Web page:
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(authors icon)1918

Elizabeth Farnsworth Mears--

James Gates Percival

from Wisconsin Authors and Their Works   1918
by Charles Rounds

Mrs. Mears, writing under the names "Nellie Wildwood" and "Ianthe," was frequently called the first Wisconsin poetess. Newspaper comment of a half century ago testifies to the high opinion in which she was held.

Main St Hazel Green

James Gates Percival, the eccentric recluse, poet, scientist, graduate of Yale, and for some years state geologist of Wisconsin, whose "hermitage" at Hazel Green had just one door, and that in the rear, was likewise frequently mentioned as comparable with Bryant for the purity and vision of his writings; but literature and literary criticisms and estimates are not stable quantities, and now the present tastes of readers of poetry have turned to other styles and other interests, and so these writers of a former generation who charmed many of the parents and grand-parents of the present readers of this book are scarcely ever read.

Helen & Mary Mears

It is with satisfaction, however, that at least one poem from the pen of each of these writers is included. Should the reader care to look into the estimates and opinions formerly entertained by intelligent critics with respect to Mr. Percival, he will find an interesting biography by H. E. Legler, together with two volumes of Percival's poems, in the Milwaukee Public Library. It should be noted by the Milwaukee readers of this book that Mr. Legler wrote, set into type, printed, and bound his book on Percival, in his own home, which stands on the corner of Concord and Hackett avenues, just opposite Governor Philipp's residence.

Mrs. Mears was the mother of Mary Mears... .

Mears Home, Oshkosh

TO THE STORM SPIRITS by Elizabeth Farnsworth Mears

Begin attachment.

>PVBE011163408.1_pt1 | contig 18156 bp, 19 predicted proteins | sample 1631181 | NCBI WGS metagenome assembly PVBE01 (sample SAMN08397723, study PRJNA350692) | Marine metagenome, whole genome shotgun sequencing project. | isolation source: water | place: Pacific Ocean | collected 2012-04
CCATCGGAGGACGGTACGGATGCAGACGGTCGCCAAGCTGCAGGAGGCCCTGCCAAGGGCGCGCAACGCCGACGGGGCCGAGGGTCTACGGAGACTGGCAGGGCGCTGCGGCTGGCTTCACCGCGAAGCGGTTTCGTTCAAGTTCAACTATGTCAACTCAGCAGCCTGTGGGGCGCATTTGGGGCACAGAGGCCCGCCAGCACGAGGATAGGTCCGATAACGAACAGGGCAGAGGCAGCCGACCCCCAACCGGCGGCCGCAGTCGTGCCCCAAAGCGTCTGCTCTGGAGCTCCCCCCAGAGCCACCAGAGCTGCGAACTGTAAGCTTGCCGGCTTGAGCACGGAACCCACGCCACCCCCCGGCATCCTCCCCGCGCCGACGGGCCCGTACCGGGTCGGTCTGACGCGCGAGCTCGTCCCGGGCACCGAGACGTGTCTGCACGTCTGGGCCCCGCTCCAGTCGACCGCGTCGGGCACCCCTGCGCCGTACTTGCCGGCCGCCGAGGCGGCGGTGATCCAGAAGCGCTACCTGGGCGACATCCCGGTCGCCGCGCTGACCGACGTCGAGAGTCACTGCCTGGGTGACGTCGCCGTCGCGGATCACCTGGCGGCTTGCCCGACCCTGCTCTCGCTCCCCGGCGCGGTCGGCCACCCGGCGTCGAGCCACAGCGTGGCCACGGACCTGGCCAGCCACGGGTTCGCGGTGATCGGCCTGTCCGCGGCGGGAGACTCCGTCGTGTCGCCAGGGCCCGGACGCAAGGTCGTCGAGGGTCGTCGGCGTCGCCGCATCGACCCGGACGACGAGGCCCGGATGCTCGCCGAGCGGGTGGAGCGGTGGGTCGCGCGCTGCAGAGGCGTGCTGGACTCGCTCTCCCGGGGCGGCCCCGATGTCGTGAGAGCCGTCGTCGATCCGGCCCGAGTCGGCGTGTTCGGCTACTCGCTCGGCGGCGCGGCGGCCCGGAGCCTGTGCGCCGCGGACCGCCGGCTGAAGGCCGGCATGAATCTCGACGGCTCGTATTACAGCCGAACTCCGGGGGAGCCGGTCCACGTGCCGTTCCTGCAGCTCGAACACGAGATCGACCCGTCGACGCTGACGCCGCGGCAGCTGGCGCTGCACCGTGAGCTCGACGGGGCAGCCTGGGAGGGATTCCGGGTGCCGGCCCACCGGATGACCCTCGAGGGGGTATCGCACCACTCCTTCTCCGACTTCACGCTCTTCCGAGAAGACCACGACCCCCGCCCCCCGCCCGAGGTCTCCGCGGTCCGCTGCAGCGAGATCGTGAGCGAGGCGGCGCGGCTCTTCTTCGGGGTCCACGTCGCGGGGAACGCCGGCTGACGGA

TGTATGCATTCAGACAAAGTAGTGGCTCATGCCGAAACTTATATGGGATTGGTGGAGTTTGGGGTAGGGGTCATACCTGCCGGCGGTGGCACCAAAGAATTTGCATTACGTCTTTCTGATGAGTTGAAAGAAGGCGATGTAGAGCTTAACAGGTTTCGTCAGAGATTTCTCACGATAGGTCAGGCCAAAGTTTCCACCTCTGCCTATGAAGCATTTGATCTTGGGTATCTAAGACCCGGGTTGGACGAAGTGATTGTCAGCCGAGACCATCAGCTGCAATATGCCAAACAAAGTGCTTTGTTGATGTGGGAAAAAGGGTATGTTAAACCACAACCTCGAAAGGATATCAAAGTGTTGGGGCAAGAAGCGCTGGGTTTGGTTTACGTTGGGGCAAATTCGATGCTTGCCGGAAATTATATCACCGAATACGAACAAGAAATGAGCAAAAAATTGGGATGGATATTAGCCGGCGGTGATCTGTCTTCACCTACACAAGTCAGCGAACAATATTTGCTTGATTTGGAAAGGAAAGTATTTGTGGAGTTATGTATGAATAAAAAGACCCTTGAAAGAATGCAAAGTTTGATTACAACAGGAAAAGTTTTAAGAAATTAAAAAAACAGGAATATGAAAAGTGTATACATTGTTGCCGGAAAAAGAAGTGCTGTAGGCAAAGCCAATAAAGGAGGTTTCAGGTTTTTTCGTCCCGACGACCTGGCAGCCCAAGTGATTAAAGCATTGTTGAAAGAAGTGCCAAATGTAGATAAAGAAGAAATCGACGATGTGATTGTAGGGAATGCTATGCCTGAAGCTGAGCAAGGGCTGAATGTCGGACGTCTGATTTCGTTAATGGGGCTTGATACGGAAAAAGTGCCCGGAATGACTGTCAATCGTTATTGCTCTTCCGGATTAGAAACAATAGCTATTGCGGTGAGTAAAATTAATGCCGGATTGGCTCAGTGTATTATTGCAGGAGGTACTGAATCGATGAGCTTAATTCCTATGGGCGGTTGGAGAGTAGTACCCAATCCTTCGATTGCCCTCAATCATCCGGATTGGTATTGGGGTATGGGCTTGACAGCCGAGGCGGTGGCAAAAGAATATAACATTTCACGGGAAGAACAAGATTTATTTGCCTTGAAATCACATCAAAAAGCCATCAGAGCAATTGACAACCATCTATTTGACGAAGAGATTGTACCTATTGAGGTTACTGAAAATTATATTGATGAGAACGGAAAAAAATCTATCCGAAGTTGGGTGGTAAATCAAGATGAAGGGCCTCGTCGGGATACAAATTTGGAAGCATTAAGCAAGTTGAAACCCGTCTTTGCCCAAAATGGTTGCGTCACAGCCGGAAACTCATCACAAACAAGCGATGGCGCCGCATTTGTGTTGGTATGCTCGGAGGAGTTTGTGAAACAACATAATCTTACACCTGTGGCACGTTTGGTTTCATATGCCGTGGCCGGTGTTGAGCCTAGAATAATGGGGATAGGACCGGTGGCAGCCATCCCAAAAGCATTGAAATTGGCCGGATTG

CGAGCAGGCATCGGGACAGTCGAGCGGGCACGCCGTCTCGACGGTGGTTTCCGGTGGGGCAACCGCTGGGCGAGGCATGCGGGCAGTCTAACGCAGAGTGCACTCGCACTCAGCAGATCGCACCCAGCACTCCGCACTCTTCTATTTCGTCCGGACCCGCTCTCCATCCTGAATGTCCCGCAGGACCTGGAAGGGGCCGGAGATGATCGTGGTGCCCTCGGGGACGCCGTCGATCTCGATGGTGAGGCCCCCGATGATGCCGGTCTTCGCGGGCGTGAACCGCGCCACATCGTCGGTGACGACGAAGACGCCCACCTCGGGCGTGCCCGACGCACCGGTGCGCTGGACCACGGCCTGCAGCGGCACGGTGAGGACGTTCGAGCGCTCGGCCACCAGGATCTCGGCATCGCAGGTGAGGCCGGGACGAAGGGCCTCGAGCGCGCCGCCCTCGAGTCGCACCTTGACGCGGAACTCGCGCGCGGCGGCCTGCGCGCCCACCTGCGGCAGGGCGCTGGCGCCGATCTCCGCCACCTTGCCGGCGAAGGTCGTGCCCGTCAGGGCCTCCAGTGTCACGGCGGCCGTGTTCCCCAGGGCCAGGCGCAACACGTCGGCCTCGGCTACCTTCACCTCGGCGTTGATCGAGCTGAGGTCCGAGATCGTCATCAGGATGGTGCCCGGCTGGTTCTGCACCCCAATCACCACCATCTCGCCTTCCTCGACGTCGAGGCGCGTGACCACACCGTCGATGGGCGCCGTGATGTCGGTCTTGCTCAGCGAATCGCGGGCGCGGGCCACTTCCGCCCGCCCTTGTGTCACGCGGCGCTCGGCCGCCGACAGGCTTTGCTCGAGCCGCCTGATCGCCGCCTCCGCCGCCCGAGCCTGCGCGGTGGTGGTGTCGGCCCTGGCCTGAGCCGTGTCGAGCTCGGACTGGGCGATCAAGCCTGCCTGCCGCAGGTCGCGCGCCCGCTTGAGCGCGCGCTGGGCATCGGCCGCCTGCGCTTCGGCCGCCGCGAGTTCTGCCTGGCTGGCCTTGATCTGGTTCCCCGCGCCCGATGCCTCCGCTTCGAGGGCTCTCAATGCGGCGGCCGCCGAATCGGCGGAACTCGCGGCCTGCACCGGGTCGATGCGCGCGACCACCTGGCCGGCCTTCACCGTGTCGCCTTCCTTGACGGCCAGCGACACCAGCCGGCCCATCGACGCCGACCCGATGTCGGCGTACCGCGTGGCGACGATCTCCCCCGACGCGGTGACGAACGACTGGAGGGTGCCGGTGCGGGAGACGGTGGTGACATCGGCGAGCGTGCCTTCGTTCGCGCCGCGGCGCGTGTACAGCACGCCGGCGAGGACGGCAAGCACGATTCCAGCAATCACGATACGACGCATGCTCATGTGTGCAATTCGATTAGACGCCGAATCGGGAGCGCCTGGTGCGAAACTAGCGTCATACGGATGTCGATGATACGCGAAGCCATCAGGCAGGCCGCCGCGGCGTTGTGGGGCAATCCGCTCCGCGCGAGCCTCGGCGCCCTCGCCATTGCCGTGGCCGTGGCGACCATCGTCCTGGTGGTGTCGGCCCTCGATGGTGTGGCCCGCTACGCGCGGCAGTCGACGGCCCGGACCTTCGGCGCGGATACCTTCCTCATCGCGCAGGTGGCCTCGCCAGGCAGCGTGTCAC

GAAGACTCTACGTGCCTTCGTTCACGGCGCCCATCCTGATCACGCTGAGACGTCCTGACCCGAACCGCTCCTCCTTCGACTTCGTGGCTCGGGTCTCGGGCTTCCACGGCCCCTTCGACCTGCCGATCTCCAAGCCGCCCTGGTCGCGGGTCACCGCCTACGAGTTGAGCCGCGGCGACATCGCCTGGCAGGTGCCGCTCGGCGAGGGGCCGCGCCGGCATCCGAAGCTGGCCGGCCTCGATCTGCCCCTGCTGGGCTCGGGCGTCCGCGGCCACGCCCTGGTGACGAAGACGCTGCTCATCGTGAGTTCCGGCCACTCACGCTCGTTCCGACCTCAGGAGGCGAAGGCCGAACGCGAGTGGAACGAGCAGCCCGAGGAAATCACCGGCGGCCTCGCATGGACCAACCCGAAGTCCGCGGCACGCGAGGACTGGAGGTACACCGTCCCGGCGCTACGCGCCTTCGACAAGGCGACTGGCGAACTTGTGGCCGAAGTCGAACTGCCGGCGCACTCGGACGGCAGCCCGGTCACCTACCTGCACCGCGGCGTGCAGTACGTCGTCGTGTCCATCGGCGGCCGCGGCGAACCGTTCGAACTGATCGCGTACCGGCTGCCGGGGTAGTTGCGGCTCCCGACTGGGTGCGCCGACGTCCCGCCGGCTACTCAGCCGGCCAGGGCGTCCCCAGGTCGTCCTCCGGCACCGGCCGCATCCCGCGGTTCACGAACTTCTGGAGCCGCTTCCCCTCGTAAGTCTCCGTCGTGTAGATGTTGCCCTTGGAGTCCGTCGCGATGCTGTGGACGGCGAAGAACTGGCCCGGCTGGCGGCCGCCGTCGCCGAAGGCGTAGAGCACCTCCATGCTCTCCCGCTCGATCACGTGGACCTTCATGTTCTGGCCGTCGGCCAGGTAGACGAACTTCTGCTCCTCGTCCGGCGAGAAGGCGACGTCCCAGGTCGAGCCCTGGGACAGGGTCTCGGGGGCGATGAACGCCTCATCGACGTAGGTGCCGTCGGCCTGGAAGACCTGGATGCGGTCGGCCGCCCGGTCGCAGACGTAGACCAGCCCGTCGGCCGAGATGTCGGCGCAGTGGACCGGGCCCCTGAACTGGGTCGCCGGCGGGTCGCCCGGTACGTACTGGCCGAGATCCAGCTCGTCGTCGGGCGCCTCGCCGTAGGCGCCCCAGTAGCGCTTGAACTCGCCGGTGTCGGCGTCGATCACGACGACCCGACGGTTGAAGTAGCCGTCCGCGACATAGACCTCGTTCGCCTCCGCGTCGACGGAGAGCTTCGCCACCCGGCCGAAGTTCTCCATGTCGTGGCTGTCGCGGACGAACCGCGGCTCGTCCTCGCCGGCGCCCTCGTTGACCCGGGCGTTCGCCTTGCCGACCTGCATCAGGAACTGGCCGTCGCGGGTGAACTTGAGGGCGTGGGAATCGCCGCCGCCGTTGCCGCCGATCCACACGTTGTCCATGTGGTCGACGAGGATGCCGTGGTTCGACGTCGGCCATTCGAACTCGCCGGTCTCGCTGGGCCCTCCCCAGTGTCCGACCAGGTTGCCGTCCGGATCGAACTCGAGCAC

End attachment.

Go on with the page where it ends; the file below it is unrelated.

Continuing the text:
Oh welcome, ye storm spirits, hitting around,
Though the knell of destruction your mad voices sound;
Grand to me is the gleam of the lightning's red flash--
The thunder's deep roar and the wild torrent's clash.
Strange, mystical spirits! Sublime is the sweep
Of your fast fleeting wings o'er the billowy deep,
Awakening in each ever-varying phase
From the forest's wild harpstrings, weird echoing lays.

Shriek your melodies fierce in the listening ear!
My soul loves their rage--never shrinking with fear--
One brief hour of tumult, grand, awful as this,
Glads me more than whole ages of calm, quiet bliss.
My spirit would soar on your wild-rushing wing,
And exulting in glorious freedom, would spring
Away to the shores of some dark, rugged land--
To the high-heaving ocean's bleak, desolate strand.

While the elements raging 'mid that surging flood,
Gleam all white like the walls of the high throne of God;
And there would I stay till the fury was o'er,
And the storm-lifted sea heaved its waters no more--
No far-sounding anthems, loud-roaring and deep,
But rippling and soft from the billows of sleep,
As if great Jehovah had spoken--"Be still!"--
And the winds and the waves had obeyed His high will.

With them would I climb the steep mountain's high crest,
While yet in its soft vernal robes it was drest,
And exult that their glorious beauty would perish
Like the loves and the hopes which so fondly we cherish.
When all radiant grandeur had sunk to decay,
I then would fain leave this frail casket of clay,
And free from all chains of this world's weary strife,
Return to the giver of light and of life.



My place is in the quiet vale,
The chosen haunt of simple thought;
I seek not fortune's flattering gale,
I better love the peaceful lot.

I leave the world of noise and show,
To wander by my native brook;
I ask, in life's unruffled flow,
No treasure but my friend and book.

These better suit the tranquil home,
Where the clear water murmurs by;
And if I wish awhile to roam,
I have an ocean in the sky.

Fancy can charm and feeling bless
With sweeter hours than fashion knows;
There is no calmer quietness,
Than home around the bosom throws.

"Elizabeth Farnsworth Mears and James Gates Percival." Wisconsin Authors and Their Works. Madison: The Parker Educational Company, 1918. 382-384.
From the GLS Department of Special Collections reference room: PS 283 W6 R6 1918.